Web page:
CLINTON — They’ve painted the barn and stained the deck, and now the board and volunteers at Soaring Eagle Nature Center need people to use the space.
Owned by the City of Clinton and leased to nonprofit organization Eagle Point Nature Society, Soaring Eagle Nature Center is available for birthday parties, weddings and meetings for a donation.
The Nature Society operates the large red barn – full of stuffed wildlife natural to Clinton County – as well as a one-room school house, hiking trails and the dog park in Eagle Point Park, Treasurer Cliff Wilkerson said Monday.
Wilkerson stumbled into his position with the Nature Center while looking for wood, he said. He retired a couple of years ago and now spends his time improving the Nature Center grounds.
Improvements and maintenance require a lot of work, which means the Nature Center needs volunteers and money.
Prairie Pastures Dog Park is self-sustaining, Wilkerson said. Located on the site of an old zoo, the 8-acre, off-leash dog park offers unusual structures and varied terrain, including a swimming pond, for $3 a day, according to the Soaring Eagle website.
The barn and Flannery school house used to host school groups, but with COVID restrictions, that didn’t happen in 2020, Wilkerson said. The Nature Society wasn’t able to have its fall hayride, either.
Flannery schoolhouse at the Soaring Eagle site is the last known of Clinton County’s 166 one-room schools. Built in the summer of 1935, Flannery was the last one-room school built in Clinton County.
Originally located on Humestown Road on Herb Peters’ property north of DeWitt, the one-room school was moved to its current location to save it from demolition the fall of 1975, according to the Soaring Eagle website.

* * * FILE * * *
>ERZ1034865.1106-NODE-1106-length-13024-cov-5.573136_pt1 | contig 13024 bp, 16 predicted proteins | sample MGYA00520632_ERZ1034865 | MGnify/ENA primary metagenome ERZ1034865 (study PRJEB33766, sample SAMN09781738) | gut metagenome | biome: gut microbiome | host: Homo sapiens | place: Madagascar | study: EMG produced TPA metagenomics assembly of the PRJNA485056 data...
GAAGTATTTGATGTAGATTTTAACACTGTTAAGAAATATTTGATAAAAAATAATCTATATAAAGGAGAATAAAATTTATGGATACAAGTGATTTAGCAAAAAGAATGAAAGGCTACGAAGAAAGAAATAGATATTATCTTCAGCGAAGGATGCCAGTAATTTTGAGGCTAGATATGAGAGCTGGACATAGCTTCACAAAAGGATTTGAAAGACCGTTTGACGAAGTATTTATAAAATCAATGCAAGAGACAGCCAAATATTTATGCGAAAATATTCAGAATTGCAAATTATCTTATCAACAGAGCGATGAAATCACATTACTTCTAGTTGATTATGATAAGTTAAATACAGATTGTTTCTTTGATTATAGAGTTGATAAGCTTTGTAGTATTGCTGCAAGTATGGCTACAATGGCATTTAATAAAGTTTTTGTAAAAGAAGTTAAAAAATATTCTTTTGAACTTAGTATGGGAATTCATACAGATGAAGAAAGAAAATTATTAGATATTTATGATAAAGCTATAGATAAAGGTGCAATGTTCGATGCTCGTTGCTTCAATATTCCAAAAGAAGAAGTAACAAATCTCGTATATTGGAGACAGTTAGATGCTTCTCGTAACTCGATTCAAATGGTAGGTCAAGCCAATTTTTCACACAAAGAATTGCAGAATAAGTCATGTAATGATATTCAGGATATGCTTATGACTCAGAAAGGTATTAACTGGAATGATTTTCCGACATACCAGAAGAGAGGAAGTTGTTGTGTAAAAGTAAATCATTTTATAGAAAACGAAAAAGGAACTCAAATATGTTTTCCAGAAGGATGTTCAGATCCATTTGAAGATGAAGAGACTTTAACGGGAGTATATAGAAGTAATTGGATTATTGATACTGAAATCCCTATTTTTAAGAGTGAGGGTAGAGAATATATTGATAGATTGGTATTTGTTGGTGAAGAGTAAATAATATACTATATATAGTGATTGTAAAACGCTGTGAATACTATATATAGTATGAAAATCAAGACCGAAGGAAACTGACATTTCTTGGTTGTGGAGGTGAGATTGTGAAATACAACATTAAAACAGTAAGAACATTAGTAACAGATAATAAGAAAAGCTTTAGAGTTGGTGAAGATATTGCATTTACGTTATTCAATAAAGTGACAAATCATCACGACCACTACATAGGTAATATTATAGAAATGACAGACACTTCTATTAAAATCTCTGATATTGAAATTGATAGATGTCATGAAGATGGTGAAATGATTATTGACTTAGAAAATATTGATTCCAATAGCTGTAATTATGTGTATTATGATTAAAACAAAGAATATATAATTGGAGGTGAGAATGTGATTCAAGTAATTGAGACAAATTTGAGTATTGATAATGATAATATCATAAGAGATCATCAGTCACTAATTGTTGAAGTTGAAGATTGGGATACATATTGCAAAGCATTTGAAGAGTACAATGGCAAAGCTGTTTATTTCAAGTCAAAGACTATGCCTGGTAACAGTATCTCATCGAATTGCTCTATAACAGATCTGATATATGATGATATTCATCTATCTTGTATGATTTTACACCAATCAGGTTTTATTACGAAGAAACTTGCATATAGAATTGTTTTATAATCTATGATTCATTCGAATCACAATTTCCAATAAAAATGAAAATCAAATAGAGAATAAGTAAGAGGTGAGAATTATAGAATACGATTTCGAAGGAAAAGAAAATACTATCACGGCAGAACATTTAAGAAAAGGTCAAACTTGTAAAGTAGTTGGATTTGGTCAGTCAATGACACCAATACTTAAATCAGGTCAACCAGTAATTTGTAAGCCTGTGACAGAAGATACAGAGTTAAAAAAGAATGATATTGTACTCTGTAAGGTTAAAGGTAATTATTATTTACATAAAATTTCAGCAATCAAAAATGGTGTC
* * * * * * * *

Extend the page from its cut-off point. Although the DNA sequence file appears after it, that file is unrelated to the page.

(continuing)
The Fanger family obtained 40 acres at the Soaring Eagle site as a land grant and moved there from Ohio in 1840, the Soaring Eagles website says. The land was passed down in the Fanger family for more than a hundred years. The barn was built in 1938.
In 1949, Charles A. and Mary Holm purchased the property, and Charles established Eagle Point Stables and bred and groomed purebred Palominos. In 1972, the Clinton City Park Board purchased the property and made it a nature center.
The barn has a large meeting room, bathrooms, a kitchenette with refrigerators and a deck. Outside is seating around a fire pit and a platform that can be used for bands and other performers.
When the Nature Center repainted the barn, it started a GoFundMe page to pay for it, said Wilkerson. Clinton’s Sherwin-Williams Paint Store, under Jason Horst’s management, donated primer and gave the Nature Center a good deal on the paint, Wilkerson said.
Someone donated a lift to get volunteers to the highest points on the barn.
Carpet, new beams and new wiring have created a large event space in the loft of the barn. That will eventually be available for rent as well, Wilkerson said.
The Nature Center has booked a couple of birthday parties this year, said Wilkerson, but the site is under-used and not well known. Marketing the site is one of the many tasks the board is working on, he said.
The Soaring Eagle grounds lost 70 trees in last summer’s derecho, according to Wilkerson. Volunteers had to cut and haul off the trees and replace a shed that was blown away. The concrete slab was donated, said volunteer Dale Tobey, and volunteers are putting up the building.
The flower garden, planted and maintained by volunteers, is interesting in itself to gardeners and botanists. It hosts butterflies and other insects that will draw additional visitors, such as nature photographers.
The board is always looking for volunteers, said Wilkerson. The Nature Center has a list of 65-70 things that need done. “When people show up, they know what they can work on,” he said.
Anyone who wants more information or wants to volunteer or reserve the facilities may contact Soaring Eagle Nature Center by phone at 563-242-9088, by email at email@example.com or through the Soaring Eagle Nature Center Facebook page.
The Nature Center is located at 3923 N. Third St., adjacent to Eagle Point Park, in Clinton.